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Zimbabwean President Mugabe's Party Weighs Runoff Ballot Risks

Zimbabwe's highest office remained in the balance late Thursday, five days after polls closed following presidential, general and local elections, with pressure intensifying on President Robert Mugabe to concede defeat to opposition leader Morgan Tsvangirai but factions of Mugabe's own party urging the 84-year-old to force a runoff.

Results of house elections Wednesday gave the combined opposition Movement for Democratic Change a four-seat majority in parliament, and the Zimbabwe Electoral Commission late Thursday started eking out results for the senate.

Given the slow pace at which the commission has processed results it seemed unlikely that the presidential outcome would be officially announced in the next 24 hours.

Tsvangirai's opposition formation said on Wednesday that he took 50.3 percent of the vote to take him over the 50%-plus-one hurdle for election. But the government has challenged this assertion, contending that a presidential runoff will be necessary.

The Zimbabwe Election Support Network, a civic organization, projected earlier in the week that Tsvangirai had taken a 49.4% share of the vote, Mr. Mugabe trailed with 41.8%, independent Simba Makoni took 8.2% and Langton Towungana 0.6%.

While the Zimbabwe Electoral Commission labored away Thursday, attention shifted to the contending claims by the opposition and ZANU-PF and to speculation whether the aging president, having failed to receive a new mandate, would insist on a runoff.

Mr. Mugabe on Thursday made his first public appearance since the election, meeting with election observers from the Southern African Development Community.

It was unclear whether Mr. Mugabe was as eager as his party to take part in a runoff as political observers think many voters who cast ballots for Makoni in the first round would gravitate to Tsvangirai, sending his share of the ballot towards 60%.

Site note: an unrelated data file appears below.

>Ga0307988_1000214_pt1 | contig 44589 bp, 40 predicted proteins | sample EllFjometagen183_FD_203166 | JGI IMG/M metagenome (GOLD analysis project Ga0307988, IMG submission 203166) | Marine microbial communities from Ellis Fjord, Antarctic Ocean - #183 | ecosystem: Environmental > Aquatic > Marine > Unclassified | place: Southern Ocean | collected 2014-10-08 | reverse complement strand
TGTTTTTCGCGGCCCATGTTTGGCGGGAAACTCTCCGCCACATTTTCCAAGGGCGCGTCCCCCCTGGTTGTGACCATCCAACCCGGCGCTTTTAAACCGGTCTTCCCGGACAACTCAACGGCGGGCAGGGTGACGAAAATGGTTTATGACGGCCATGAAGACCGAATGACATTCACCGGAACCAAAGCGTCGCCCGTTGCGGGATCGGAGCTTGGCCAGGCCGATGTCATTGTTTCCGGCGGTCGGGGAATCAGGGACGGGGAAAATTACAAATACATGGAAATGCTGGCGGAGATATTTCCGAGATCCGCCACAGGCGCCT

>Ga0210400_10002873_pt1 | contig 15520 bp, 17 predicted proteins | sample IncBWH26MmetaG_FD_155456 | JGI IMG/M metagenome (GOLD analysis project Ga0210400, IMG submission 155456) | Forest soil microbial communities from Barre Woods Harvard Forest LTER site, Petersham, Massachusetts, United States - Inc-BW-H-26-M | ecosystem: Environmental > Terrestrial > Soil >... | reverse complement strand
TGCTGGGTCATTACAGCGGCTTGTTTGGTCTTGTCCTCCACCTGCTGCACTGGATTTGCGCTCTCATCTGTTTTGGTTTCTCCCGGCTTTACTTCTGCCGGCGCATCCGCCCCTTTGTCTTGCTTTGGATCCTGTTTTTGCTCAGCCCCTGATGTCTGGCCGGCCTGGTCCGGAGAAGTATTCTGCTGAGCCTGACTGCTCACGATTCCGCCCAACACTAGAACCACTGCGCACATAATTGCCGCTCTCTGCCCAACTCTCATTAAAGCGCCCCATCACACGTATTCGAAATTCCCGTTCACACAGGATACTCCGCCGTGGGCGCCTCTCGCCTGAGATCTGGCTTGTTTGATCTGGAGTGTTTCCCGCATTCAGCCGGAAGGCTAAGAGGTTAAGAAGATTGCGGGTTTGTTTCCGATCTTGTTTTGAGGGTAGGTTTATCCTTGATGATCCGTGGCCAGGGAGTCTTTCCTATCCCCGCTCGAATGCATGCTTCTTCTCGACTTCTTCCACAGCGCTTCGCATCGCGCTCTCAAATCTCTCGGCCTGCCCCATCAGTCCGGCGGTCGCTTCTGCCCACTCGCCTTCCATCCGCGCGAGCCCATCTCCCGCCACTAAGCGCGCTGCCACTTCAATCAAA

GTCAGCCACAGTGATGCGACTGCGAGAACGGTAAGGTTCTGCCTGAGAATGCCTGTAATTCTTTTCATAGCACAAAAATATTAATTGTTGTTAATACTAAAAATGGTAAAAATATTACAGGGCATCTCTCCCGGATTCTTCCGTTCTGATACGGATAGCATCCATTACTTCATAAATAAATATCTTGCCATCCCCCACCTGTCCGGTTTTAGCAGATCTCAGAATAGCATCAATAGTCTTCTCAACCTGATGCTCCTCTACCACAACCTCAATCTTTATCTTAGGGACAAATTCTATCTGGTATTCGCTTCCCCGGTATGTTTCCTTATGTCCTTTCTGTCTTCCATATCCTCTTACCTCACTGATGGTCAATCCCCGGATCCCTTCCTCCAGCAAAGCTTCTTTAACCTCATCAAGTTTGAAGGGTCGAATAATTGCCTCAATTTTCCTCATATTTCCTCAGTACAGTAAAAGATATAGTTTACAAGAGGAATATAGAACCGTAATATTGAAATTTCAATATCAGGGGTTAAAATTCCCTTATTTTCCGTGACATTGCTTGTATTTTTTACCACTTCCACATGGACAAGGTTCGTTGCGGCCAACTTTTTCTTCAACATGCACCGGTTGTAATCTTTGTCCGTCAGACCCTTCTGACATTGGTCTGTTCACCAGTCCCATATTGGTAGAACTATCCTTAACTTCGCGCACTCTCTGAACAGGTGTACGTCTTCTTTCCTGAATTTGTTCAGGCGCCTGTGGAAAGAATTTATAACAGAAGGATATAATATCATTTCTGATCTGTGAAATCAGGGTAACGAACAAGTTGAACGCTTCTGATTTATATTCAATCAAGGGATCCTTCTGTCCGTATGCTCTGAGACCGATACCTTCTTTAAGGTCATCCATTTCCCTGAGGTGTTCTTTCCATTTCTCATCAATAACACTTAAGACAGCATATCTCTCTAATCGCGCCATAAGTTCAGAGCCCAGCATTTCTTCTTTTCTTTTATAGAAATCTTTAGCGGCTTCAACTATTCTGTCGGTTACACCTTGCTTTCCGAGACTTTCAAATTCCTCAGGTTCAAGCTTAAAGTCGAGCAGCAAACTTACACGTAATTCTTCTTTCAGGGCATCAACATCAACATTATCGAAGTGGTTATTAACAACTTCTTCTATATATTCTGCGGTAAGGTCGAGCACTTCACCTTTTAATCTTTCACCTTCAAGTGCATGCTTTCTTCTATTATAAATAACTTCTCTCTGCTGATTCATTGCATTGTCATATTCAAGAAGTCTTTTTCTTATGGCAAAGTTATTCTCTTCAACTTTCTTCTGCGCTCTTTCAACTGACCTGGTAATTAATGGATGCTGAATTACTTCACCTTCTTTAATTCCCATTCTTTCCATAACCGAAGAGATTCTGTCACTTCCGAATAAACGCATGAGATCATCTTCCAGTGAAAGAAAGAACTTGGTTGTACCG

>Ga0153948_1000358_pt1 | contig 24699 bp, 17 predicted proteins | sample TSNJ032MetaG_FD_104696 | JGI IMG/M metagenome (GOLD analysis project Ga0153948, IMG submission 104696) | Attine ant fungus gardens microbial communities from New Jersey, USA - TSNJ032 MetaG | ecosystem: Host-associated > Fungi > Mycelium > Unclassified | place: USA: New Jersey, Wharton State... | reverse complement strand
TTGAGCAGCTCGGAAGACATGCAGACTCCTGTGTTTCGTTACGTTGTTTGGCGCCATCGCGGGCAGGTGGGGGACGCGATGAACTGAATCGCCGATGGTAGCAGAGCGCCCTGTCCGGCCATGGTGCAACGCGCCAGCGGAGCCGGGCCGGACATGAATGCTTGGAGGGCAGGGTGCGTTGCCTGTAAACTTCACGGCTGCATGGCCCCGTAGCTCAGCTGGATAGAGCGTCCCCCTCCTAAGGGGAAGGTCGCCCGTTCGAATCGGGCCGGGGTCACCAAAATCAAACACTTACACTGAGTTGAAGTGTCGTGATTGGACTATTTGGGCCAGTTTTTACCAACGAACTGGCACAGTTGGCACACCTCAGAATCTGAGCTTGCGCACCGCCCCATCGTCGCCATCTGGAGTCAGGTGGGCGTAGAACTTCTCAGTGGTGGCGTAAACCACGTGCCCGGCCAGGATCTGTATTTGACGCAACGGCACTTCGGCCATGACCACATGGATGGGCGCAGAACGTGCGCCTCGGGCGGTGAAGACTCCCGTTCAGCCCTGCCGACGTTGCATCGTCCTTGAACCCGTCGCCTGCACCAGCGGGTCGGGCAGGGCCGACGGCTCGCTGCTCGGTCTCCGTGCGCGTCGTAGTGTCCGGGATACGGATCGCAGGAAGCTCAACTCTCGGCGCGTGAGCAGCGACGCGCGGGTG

The ZANU-PF politburo was scheduled to meet on Friday to discuss the question of a runoff. Party administration secretary Didymus Mutasa, minister of state security in the cabinet dissolved last Friday before the elections, confirmed the schedule meeting and said ZANU-PF brass would conduct an election post-mortem and consider a runoff.

ZANU-PF sources said tension is high inside the party with some openly calling on Mr. Mugabe to step down, saying he cannot hope to win a runoff against Tsvangirai. This was said to be the viewpoint of those aligned with former army commander Solomon Mujuru, husband of Vice President Joyce Mujuru, opposed by a faction headed by Emmerson Mnangagwa, who are urging Mr. Mugabe to press for a runoff.

There was growing international pressure for President Mugabe to spare Zimbabwe a runoff which would invite political violence as divisions deepened.

South Africa's ruling African National Congress said that it expects Harare to accept the election outcome. Former Mozambican President Joaquim Chissano was said to have arrived in Harare on Thursday to broker talks between the two sides.

Political analyst and University of Zimbabwe lecturer John Makumbe told reporter Jonga Kandemiiri that Mugabe might listen to advice from Chissano.

Former Malaysian premier Mahathir Mohamad told reporters Thursday that if Mr Mugabe wanted to live in exile in Malaysia, Kuala Lumpur must accept him. Mahathir added that, "if he has lost, he has to accept the decision of the people.”

But Deputy Information Minister Bright Matonga said Mr. Mugabe is not leaving and that he is ready for a runoff. The state-controlled Herald paper has been actively pushing the likelihood of a runoff between Mr. Mugabe and Tsvangirai.

From Pretoria, South Africa, senior analyst Sydney Masamvu of the International Crisis Group told reporter Blessing Zulu that tensions are high within ZANU-PF.

Zimbabwean civic groups, meanwhile, urged regional leaders to press Mr. Mugabe not to go to a runoff. The Save Zimbabwe Campaign sent appeals to South African President Thabo Mbeki, Zambian President Levy Mwanawasa, now chairman of the Southern African Development Community, and Tanzanian President Jakaya Kikwete, current chairman of the African Union, seeking their intercession.

Save Zimbabwe Campaign spokesman Jonah Gokova told reporter Blessing Zulu that the group wants to make sure the country doesn’t slide into violence.

More reports from VOA's Studio 7 for Zimbabwe...